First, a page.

Page 1, version 1.1, © 2001 by Dale Cotton, all rights reserved.
A subject that frequently recurs on photography forums is limited vs. open editions. Whenever a photographer starts thinking about selling his prints this becomes an issue he is forced to confront.
In the world of art galleries the issue is fairly cut-and-dry. The painter sells the original painting for a large sum but also sells lithographed reproductions in "limited" editions. Reproductions of painting X may be available as 500 of 12"x15" prints at $100 each, 100 of 16"x20" at $200 each, and 50 of 20"x27" at $500 each. Each such print will be hand-numbered in the lower left corner, such as 152/500, indicating the 152nd of 500 copies; and hand-signed in the lower right corner, indicating that the artist has inspected and approved that particular copy. In theory, this sounds like a well-defined contract between artist and purchaser, but in practice the waters often get muddied over time. For example, a common practice of successful artists whose most popular repro editions have sold out, is now to re-release them as "giclée" canvases.
But beyond that – what does it mean to limit an edition? The tradition goes back to carved wood block prints. Because the wood block wore down as many impressions were taken from it, the prints formed a naturally limited edition. Further, earlier impressions would be crisper than later ones, making them more valuable. But lithography imposes no such limit to the size of an edition. The edition size arbitrarily originates from the artist.
For most of the last century photographic prints also constituted a naturally limited edition. Each print was handmade in a darkroom; if Edward Weston wanted to sell more than one copy of a particular image, he would have to dodge and burn each one individually – an exacting and time consuming process.
Now, with the advent of the the digital darkroom, a simplistic interpretation would suggest that the photographer could open an image file in Photoshop, click print, set the number of copies to 100, and voilá! instant edition! In fact, there are enterprises that exist to do just that.* So yes, the option does now exist in photography to mass produce prints. The artifically limited edition is an option if you want to go that route; and the reason you would want to go that route is inertia: galleries and their customers are both familiar with and comfortable with that business model.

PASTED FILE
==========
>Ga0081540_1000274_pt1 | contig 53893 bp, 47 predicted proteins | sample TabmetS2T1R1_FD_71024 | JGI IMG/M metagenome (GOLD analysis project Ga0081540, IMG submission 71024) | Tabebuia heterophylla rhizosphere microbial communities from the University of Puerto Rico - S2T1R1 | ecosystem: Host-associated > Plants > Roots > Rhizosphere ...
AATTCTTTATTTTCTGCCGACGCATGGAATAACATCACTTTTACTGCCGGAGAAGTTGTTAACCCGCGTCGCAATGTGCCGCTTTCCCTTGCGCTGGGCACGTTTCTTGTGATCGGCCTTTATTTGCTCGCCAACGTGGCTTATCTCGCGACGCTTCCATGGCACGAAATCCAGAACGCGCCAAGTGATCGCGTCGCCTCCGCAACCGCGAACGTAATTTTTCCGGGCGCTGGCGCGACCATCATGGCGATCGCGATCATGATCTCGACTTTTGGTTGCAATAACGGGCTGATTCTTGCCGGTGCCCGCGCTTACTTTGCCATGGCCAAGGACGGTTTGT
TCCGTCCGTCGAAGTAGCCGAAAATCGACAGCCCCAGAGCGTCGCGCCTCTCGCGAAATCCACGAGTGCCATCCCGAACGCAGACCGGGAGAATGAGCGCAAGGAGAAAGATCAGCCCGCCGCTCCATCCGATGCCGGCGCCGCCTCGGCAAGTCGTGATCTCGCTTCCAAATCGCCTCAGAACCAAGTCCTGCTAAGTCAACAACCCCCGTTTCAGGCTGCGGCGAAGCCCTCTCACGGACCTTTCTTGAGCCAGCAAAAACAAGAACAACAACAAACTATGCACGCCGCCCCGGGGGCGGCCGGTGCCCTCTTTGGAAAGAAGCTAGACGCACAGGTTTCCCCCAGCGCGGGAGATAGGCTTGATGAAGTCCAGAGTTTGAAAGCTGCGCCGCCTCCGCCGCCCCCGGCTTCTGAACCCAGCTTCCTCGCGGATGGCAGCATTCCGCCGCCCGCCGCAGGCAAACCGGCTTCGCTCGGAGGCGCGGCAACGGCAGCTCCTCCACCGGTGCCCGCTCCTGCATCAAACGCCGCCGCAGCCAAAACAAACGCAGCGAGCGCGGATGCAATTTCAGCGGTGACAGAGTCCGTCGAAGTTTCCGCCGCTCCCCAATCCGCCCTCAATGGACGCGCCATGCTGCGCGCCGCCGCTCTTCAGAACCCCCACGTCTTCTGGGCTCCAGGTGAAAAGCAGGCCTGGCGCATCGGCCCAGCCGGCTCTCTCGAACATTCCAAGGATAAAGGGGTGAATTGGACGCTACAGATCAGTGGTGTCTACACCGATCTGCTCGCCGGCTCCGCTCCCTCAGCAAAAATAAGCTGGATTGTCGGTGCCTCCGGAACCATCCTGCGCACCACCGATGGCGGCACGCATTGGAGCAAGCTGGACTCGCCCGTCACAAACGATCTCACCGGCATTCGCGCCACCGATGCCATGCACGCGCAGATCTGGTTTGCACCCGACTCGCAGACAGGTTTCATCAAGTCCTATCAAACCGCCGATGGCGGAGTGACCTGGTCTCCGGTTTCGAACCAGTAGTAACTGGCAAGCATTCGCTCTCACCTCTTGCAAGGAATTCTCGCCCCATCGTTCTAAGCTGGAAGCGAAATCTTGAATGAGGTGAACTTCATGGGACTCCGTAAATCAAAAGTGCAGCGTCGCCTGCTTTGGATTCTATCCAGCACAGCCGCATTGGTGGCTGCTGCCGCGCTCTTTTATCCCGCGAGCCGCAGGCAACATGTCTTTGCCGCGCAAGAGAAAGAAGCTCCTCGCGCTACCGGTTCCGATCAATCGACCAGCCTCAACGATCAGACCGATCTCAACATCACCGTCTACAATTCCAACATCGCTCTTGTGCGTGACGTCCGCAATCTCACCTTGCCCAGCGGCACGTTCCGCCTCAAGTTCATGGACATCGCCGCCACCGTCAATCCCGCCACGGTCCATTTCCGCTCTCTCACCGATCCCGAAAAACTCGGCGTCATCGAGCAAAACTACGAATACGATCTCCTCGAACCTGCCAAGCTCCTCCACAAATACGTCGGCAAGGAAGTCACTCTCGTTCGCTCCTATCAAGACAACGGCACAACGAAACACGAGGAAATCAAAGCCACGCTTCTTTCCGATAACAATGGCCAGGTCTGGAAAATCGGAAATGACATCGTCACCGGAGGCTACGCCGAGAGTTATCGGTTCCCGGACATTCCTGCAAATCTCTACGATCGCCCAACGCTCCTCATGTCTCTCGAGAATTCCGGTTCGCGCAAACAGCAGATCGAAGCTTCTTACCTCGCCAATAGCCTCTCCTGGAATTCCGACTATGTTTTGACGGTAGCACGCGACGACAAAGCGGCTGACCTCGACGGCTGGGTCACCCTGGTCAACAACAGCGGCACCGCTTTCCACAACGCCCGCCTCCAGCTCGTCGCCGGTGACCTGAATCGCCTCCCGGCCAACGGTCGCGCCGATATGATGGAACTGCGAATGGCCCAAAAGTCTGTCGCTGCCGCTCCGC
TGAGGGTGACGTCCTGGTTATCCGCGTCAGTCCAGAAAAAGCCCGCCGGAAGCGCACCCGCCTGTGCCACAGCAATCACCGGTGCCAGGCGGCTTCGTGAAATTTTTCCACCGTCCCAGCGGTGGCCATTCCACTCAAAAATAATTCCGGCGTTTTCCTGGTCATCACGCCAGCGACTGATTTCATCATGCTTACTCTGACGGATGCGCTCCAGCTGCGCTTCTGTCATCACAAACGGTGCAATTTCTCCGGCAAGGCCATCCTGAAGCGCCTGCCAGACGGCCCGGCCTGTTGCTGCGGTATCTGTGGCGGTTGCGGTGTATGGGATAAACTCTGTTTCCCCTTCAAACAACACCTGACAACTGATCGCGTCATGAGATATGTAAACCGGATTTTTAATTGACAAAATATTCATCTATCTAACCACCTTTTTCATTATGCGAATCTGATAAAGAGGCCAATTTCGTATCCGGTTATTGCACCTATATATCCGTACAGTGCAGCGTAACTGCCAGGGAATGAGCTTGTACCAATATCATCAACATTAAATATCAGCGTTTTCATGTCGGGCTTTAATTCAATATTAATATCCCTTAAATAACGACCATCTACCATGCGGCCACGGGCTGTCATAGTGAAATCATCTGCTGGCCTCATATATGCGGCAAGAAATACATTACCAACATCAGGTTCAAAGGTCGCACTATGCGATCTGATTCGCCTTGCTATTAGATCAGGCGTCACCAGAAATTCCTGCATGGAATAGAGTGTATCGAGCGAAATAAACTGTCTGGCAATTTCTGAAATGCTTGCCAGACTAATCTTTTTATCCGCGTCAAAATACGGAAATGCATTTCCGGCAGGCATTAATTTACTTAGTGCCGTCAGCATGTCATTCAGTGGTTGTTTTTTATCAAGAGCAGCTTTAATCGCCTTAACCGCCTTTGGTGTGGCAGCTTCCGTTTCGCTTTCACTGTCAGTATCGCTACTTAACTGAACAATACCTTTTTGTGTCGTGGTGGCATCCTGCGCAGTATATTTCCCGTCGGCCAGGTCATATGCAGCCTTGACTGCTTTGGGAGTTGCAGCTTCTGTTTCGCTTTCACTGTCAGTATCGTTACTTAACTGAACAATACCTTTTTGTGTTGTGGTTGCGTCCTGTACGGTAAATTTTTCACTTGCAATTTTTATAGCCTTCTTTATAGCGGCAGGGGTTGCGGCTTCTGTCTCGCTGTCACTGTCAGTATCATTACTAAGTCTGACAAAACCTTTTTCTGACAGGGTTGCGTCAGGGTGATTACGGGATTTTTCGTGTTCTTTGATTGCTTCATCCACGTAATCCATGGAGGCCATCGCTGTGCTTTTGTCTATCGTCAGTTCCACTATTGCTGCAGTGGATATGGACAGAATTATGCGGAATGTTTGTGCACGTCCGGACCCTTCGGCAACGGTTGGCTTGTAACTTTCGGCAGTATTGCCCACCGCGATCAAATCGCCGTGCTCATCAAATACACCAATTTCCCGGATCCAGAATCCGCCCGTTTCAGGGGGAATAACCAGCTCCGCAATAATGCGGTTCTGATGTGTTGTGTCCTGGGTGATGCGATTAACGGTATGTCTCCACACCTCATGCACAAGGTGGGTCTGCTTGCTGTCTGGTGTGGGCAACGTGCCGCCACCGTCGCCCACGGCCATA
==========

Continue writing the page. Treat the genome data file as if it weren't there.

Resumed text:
However, the digital darkroom also opens up other possibilities. In particular, something called JIT, or Just In Time, in the manufacturing world springs to mind. Why print 100 identical copies of an image on speculation that all 100 sell? Most of us have better uses for our time and our capital than that. If I am going to print an image for sale, I am going to use my own printer, which is exactly tuned to my own colour management, print on precisely the paper I find best suited to that image, tune the print to maximize its goodness on that paper, etc. If the personalization of simply signing a print adds a bit value, how much more value is added by the artist having actually herself made the print? If the artificial scarcity of an artificially limited edition adds value to a print, how much more value is added by the natural limit to an edition that derives from the fact that Artist A produced XX prints in 2005 and – come 12:01 AM January 1, 2006 – nothing short of time travel is ever going to change that fact? And if I own 2005-16 no one else in the world can. The possibilities for the collector are breath-taking. What price 2005-16 to the collector who owns 2005-14, 2005-15, and 2005-17?**
Beyond that, JIT is all about flexibility. If customer A wants picture P printed at 10"x15" and customer B wants the same picture P printed at 16"x24", nothing prevents the photographer from fulfilling both orders. Similarly, if the photographer sees that picture P works far better as a 12"x16" print than it does at any other size, there's now no reason to shoehorn it into an 8"x11" sheet or stretch it out of shape at 16"x20". Conversely, if a gallery invites you to show six prints, nothing prevents you from sizing and framing them all identically, nor do you have to omit an image because it has sold out.
Editioning is something I've been mulling over for the past few years. When the idea of per anno editioning finally popped into my head, everything immediately fell into place: it simply fits the way the digital artist works; we have the technology that enables us to return to the model of the craftsman in his shop. Why try to revert to the assembly line model of a different time and place? My role model is Geppetto, not Henry Ford.
* ... and if I received a request for 100 copies of one of my images I might well be tempted to hire one of those enterprises to do the job. My spiffy new Epson 4000 printer takes only 15 minutes to complete a large print; if I use thinner stock I wouldn't even have to hand feed each sheet. Do I trust it to print multiple copies without a catastrophic jam? – sure, just like I leave a pound of ground round thawing on the kitchen table with the family dog loose in the house.
** Hopefully, this appeal to the collector's cupidity will help to make up for one downside to this model. If the collector owns one of a small limited edition that has closed, in theory his copy has gone up in value should he choose to sell. This cannot happen to an open edition until the artist dies. (Of course, the collector, recognizing that fact, might consider hastening that moment's arrival... ;)